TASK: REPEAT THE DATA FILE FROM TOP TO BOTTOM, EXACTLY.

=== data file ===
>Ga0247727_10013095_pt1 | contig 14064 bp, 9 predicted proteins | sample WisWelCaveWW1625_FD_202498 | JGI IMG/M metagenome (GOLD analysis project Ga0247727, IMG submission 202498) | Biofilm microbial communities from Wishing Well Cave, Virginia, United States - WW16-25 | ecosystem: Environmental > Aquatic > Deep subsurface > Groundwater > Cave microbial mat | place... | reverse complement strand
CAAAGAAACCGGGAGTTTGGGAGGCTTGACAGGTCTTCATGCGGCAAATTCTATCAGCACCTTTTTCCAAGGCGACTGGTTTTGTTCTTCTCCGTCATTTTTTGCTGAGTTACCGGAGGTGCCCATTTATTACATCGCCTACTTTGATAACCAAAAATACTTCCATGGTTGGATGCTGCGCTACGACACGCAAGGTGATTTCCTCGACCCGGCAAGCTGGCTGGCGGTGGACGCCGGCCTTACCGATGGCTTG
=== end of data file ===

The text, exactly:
>Ga0247727_10013095_pt1 | contig 14064 bp, 9 predicted proteins | sample WisWelCaveWW1625_FD_202498 | JGI IMG/M metagenome (GOLD analysis project Ga0247727, IMG submission 202498) | Biofilm microbial communities from Wishing Well Cave, Virginia, United States - WW16-25 | ecosystem: Environmental > Aquatic > Deep subsurface > Groundwater > Cave microbial mat | place... | reverse complement strand
CAAAGAAACCGGGAGTTTGGGAGGCTTGACAGGTCTTCATGCGGCAAATTCTATCAGCACCTTTTTCCAAGGCGACTGGTTTTGTTCTTCTCCGTCATTTTTTGCTGAGTTACCGGAGGTGCCCATTTATTACATCGCCTACTTTGATAACCAAAAATACTTCCATGGTTGGATGCTGCGCTACGACACGCAAGGTGATTTCCTCGACCCGGCAAGCTGGCTGGCGGTGGACGCCGGCCTTACCGATGGCTTG